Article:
Blog, Education, Environment, Fertilizers, Sustainability

The History of Farming As We Know It.

Reasons why the industrial farms will one day disappear.

What successfully replaces this system will have to reverse these trends and do so sustainably.

Limited resources impact the world – with the rising population, demand for fuel and diminishing quality of our soils it is important to focus on sustainable methods of farming.

Water – “Global demand for water has tripled in past 50 years, causing half a billion people to be chronically short of water. By 2050 that number will likely be 4 billion. 70 percent of all water used goes into food production. It takes 1.3 liters of water to raise 1 kilo of wheat, and 15 liters to raise 1kg of beef. The world needs sustainable farming methods particularly in the area of water use.

Food – The crisis has its roots in four interlinked trends.

  • The first is the chronically low productivity of farmers in the poorest countries, caused by their inability to pay for seeds, fertilizers and irrigation.
  • The second is the misguided policy in the U.S. and Europe of subsidizing the diversion of food crops to produce biofuels like corn-based ethanol.
  • The third is climate change; worldwide droughts cut global production.
  • The fourth is the growing global demand for food and feed grains brought on by swelling populations and incomes.

Soil quality has been impacted worldwide with industrial agriculture leading to four major types of soil degradation.

  • Water erosion
  • Wind erosion
  • Deterioration of physical properties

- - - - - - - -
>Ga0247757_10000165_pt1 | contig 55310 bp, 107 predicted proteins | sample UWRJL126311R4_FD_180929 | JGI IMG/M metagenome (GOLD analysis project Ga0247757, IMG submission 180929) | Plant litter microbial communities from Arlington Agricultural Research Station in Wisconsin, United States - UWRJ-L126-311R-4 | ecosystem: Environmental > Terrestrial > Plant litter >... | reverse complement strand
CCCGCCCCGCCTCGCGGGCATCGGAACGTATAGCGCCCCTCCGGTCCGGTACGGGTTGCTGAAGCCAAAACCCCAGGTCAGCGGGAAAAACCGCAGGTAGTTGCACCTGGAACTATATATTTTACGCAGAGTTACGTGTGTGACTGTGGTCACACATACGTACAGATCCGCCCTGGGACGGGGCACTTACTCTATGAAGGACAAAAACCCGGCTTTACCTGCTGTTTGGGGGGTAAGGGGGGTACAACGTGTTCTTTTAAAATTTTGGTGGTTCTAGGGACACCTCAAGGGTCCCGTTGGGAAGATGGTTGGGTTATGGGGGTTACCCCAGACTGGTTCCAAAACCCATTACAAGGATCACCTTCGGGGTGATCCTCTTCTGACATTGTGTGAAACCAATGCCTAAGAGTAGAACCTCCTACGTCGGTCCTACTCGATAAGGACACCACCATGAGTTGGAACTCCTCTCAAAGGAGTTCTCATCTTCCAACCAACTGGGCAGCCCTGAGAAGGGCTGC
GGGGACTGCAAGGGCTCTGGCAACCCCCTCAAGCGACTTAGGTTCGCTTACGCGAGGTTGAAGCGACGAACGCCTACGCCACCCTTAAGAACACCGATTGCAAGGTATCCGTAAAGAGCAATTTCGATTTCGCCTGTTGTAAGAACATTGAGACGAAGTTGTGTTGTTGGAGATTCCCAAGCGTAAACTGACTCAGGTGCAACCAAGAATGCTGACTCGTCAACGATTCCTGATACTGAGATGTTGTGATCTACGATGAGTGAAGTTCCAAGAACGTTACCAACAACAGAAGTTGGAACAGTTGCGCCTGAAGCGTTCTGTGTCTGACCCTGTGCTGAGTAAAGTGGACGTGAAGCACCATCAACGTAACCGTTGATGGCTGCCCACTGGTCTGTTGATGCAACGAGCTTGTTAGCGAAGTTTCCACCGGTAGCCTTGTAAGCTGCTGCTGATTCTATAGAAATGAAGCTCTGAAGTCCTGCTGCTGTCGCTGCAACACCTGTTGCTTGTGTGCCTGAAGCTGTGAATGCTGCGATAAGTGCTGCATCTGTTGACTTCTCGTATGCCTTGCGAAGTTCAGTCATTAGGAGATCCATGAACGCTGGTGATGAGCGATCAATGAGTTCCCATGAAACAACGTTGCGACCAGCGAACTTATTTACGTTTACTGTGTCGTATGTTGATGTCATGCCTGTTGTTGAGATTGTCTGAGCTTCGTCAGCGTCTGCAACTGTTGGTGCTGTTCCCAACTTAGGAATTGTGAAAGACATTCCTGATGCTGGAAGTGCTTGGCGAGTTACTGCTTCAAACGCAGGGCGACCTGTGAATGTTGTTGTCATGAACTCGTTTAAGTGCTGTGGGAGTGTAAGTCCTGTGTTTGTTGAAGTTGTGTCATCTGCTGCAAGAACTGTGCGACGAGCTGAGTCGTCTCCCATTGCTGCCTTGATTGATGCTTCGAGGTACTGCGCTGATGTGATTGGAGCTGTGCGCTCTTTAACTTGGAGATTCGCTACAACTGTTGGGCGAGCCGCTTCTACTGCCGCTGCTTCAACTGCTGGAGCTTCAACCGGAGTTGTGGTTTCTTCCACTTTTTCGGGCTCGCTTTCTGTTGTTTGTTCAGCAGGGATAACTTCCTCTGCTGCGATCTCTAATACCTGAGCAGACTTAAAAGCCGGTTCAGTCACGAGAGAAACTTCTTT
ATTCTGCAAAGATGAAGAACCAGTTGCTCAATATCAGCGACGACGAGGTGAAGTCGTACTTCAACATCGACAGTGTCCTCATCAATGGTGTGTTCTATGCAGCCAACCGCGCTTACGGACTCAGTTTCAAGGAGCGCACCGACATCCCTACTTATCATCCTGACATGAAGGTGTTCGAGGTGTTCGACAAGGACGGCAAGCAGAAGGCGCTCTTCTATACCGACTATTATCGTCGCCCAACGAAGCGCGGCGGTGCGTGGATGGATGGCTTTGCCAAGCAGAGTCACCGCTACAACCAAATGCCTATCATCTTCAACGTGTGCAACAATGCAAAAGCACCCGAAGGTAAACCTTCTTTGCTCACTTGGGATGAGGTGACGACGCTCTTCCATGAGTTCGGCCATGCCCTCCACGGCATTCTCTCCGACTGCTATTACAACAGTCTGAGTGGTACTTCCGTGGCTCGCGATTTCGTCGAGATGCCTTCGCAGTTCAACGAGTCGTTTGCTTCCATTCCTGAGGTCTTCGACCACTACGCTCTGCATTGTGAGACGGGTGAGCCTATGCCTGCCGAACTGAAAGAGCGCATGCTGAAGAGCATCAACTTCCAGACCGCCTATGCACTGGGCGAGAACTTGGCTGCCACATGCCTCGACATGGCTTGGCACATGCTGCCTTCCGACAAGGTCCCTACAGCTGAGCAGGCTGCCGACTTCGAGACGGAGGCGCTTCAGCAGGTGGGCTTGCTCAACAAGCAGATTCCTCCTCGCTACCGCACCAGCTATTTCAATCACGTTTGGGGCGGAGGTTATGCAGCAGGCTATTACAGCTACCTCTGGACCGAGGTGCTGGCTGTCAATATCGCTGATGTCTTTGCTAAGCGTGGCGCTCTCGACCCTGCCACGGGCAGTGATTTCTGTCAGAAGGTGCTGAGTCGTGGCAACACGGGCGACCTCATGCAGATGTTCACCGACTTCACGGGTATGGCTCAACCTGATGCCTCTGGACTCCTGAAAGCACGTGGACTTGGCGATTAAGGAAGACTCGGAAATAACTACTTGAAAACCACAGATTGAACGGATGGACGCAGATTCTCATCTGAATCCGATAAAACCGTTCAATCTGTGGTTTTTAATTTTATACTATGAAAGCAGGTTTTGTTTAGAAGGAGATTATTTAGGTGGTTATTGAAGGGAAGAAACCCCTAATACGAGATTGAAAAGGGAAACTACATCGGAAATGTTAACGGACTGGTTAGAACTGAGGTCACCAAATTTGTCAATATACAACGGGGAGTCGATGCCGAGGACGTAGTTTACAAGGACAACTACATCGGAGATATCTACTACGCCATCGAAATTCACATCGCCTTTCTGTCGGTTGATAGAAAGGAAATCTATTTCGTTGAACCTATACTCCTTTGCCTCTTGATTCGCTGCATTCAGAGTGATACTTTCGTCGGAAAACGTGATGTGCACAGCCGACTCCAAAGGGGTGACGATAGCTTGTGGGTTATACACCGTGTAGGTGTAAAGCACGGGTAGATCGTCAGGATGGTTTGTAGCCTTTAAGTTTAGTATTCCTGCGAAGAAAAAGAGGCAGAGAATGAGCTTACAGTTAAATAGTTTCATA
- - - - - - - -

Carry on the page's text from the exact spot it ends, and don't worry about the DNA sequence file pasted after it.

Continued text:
• Chemical degradation – including nutrient depletion and loss of organic matter, salinization, acidification, and chemical pollution

Total land area with some form of soil degradation was estimated to be about 2,000 million ha. Inappropriate farming methods, deforestation, and overgrazing are identified as the primary causes. At issue, then, is whether further intensification of cereal production systems can be achieved that satisfy the anticipated increase in food demand while meeting acceptable standards of environmental quality.

Why the world needs and alternative approach:

BioFuels, weather, consumption. In the near short term, unaffordably high costs are relative demand for crops for biofuels; rising demand from emerging economies, especially China and India; rising input costs due to energy cost; and perturbations such as poor harvests resulting from extreme weather or depleted grain stocks. Ethanol consumes 20% of US corn crop (likely 32% by 2016).

Climate change, oil depletion, water scarcity, change in subsidies and trade policy are  long term drivers that will become more significant in the years ahead.

Fertilizers, peak phosphate, heavy metals – It is well documented that fertilizers commonly ‘recycled’ with industrial wastes contain unacceptably high levels of heavy metals.  The insidious health effects are rising and could become catastrophic should industrialized food grid lead to a toxic accumulation of these metals in our diets. Peak phosphate is another major concern, as over-mining for phosphates has lead to diminished resources of this key component to manufactured fertilizers.

 – The excessive use of pesticides and antibiotics in agriculture and fish farming causes resistance to pathogens including salmonella, cholera and e-coli, making them hard to treat. The transmission of resistant organisms can lead to disease outbreak or other risks to food born illnesses.

GMO – Genetically modified organisms in food production leads to transfer of allergens and antibiotic resistance, plus the nightmarish risk of Frankenfoods, a metaphor to Frankenstein, creating a monster through genetic engineering

About drdave

CoFounder of Algosolar, dba Bioponica. Consultant, designer, developer of Biogarden and Incubator Ecosystems for producing organic food and fish, sustainably.


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